Bombshell (2019)

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bombshell

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I’m sure there will be a growing number of Hollywood films made that show how the oppression of women is being acknowledged and ‘fixed’ (the trailer for Miss Behaviour (2020) looks like a particularly heavy-handed girl power movie that ticks all the boxes). Bombshell does a fair job, despite its awful title.*

The bombshell in reality is that dropped by real life Fox anchor Gretchen Carlson (Nicole Kidman) when she sued Fox News boss Roger Ailes (John Lithgow) for sexual harassment. Her accusations were the tip of the iceberg of a workplace culture where women were obligated to provide sexual favours if they wanted a career on screen. The culture was so ingrained that those who benefited from it couldn’t quite see why it was unreasonable.

For anyone who has stood up to workplace bullying and harassment, it will come as no surprise that no other women were willing to come forward. The power of the ageing white men at the top of the hierarchy meant that you either didn’t see it if you were male or would sacrifice your career if you spoke out about it.

The tension of the film comes as we follow shining star, anchor Meghan Kelly (Charlize Theron) go head-to-head with a pre-presidential Donald Trump. She learns that those with the power to affect her career don’t like it when women speak up and so must choose between her career and her rights as a woman. We see lots of different women’s views and the various choices they have had to make. Not all of the men are bad and it is not surprising that the still very powerful Murdochs – Rupert (Malcolm McDowell) and sons James and Lachlan (played by brothers Josh and Ben Lawson) – are shown as decent blokes. The proselytising is kept to a minimum – lingering shots of young female children as adult women try to decide what to do – and there are some profoundly moving moments.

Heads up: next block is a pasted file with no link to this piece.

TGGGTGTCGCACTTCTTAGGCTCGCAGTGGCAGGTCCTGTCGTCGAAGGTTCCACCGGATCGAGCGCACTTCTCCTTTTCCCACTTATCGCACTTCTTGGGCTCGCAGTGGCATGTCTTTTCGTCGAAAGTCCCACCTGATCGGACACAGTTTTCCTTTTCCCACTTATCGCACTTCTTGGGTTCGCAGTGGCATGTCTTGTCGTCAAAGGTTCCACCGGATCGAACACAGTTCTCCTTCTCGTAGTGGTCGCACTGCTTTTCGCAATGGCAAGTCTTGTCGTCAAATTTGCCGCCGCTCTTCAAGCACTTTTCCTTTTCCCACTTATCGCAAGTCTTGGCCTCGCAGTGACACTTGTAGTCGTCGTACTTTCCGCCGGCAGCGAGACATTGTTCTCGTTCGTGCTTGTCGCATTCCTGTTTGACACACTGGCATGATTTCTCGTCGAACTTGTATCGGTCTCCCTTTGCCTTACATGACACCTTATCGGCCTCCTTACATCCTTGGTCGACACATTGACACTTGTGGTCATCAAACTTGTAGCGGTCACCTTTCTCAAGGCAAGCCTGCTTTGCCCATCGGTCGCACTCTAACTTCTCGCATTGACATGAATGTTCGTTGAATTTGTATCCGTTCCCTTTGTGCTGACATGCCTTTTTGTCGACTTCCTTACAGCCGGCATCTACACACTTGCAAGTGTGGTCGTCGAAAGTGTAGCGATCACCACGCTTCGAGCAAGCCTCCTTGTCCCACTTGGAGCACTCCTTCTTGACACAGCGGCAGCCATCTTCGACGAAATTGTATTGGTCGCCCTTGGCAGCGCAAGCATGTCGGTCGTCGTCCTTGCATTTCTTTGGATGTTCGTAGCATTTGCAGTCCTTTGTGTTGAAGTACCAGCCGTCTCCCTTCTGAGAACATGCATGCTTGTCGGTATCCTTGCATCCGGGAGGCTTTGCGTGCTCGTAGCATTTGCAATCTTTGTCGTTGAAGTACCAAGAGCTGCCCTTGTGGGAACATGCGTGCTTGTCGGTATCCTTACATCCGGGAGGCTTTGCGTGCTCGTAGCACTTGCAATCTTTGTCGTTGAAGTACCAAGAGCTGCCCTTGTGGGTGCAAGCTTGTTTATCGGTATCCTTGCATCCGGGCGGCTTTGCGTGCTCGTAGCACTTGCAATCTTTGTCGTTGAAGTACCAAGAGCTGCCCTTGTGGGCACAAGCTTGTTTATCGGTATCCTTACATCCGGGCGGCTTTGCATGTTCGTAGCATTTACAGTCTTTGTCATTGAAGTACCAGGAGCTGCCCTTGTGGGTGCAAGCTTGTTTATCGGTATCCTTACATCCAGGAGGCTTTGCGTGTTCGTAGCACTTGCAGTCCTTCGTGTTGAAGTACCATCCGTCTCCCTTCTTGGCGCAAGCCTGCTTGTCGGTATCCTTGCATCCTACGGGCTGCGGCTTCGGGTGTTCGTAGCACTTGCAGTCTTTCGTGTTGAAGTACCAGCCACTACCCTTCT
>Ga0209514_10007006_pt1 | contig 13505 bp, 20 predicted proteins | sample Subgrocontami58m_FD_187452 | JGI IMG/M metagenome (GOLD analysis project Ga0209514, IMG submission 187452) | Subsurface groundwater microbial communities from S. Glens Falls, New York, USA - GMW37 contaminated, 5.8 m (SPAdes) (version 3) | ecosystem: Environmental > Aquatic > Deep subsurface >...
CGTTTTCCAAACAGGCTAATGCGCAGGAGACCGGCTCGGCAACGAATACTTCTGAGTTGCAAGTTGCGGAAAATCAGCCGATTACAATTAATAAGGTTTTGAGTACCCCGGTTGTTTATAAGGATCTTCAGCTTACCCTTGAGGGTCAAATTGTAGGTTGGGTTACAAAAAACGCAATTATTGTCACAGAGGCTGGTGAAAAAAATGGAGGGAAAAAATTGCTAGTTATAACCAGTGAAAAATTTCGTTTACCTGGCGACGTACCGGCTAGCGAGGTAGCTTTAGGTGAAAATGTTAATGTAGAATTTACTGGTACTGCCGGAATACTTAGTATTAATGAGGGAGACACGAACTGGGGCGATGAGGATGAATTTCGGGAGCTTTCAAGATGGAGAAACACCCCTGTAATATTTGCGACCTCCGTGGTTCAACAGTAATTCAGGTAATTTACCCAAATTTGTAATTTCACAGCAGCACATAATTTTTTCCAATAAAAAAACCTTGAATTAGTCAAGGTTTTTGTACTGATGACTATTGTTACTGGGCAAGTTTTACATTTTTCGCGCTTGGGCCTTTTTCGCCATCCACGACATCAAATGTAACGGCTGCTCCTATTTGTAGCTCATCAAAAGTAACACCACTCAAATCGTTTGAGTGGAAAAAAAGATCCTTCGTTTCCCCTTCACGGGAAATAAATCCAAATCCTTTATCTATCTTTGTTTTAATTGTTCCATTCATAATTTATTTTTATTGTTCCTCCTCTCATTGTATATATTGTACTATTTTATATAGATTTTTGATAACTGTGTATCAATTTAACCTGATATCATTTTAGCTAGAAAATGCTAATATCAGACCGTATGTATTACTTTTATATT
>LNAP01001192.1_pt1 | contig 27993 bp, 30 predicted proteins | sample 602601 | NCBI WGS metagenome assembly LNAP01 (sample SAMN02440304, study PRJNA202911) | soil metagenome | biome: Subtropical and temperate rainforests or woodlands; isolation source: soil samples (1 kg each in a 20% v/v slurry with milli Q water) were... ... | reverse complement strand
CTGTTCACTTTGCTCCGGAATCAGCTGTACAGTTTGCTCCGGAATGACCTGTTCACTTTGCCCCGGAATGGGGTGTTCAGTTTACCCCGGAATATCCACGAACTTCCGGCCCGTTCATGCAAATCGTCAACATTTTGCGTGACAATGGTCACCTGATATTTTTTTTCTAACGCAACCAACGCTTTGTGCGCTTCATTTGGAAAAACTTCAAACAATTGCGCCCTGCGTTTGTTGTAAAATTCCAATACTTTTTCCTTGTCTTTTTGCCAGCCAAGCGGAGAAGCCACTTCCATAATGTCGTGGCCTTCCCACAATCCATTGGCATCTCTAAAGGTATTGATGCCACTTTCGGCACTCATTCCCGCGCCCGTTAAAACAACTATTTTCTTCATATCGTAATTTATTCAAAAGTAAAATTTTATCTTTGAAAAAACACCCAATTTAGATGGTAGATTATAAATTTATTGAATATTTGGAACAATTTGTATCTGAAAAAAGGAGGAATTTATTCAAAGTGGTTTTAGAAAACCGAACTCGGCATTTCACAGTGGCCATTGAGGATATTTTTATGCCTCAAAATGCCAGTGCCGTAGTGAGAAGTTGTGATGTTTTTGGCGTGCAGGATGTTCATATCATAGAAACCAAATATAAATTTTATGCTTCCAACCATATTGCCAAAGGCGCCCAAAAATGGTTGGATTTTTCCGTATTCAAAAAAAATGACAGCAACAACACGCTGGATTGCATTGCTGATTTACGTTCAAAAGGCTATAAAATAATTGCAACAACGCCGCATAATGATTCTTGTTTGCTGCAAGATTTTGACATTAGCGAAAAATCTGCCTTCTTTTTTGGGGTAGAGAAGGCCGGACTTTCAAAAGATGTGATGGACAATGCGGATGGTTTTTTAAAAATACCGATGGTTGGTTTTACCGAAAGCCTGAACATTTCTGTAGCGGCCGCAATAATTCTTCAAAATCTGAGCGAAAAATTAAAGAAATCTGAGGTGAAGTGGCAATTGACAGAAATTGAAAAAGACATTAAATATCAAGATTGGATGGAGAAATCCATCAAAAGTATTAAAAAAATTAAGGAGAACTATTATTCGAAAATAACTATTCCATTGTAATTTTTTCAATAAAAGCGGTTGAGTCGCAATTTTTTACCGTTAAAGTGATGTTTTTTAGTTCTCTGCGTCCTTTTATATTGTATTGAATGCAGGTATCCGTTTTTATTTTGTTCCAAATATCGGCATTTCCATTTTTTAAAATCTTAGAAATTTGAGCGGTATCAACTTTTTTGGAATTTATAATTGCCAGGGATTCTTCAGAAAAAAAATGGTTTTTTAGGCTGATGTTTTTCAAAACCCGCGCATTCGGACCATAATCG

There is no fairytale ending and the epilogue makes real the seemingly hopeless task of bringing rich men to account.

* The film was to be named Fair and Balanced, which actually makes some narrative sense. It’s supposed to be a clever pun I expect, against the arresting poster of stars Kidman, Theron and Robbie tricked up to look like identical blonde bombshells.


Have you seen this film? Let me know your thoughts in the comments below.

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